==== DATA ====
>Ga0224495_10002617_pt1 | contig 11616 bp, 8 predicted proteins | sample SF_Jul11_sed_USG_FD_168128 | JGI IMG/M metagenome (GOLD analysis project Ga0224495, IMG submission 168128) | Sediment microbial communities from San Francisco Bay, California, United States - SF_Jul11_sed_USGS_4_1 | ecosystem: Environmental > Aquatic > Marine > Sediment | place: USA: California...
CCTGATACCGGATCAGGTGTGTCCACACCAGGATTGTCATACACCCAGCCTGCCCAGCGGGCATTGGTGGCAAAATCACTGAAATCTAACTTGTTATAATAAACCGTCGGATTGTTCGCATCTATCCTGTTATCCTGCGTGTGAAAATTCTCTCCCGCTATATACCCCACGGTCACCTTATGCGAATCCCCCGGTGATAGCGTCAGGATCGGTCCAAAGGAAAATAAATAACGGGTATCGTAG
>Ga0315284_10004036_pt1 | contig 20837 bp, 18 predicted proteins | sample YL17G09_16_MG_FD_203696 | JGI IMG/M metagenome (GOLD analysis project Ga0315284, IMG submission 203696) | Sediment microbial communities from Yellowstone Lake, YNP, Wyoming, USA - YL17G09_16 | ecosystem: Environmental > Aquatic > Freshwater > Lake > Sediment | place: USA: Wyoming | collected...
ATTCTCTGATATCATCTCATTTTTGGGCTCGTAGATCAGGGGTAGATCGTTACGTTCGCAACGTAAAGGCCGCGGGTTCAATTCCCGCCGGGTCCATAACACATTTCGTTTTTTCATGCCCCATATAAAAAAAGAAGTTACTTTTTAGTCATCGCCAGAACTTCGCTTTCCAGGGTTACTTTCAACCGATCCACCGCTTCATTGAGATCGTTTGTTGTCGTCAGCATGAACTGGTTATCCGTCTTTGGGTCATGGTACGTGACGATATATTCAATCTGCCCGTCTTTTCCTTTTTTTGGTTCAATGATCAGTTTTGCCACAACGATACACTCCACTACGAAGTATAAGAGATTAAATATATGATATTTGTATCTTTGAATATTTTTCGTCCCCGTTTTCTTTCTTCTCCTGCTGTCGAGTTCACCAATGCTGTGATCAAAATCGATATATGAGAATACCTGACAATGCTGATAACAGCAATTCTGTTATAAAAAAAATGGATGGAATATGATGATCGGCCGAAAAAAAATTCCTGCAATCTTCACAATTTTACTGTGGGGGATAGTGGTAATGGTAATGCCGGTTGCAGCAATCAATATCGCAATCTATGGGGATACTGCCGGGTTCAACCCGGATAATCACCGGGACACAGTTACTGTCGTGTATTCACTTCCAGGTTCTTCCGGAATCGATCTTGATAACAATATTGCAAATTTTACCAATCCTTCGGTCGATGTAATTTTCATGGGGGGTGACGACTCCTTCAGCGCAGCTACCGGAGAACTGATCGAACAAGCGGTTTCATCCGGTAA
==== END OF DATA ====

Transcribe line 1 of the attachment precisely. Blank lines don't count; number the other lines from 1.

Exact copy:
>Ga0224495_10002617_pt1 | contig 11616 bp, 8 predicted proteins | sample SF_Jul11_sed_USG_FD_168128 | JGI IMG/M metagenome (GOLD analysis project Ga0224495, IMG submission 168128) | Sediment microbial communities from San Francisco Bay, California, United States - SF_Jul11_sed_USGS_4_1 | ecosystem: Environmental > Aquatic > Marine > Sediment | place: USA: California...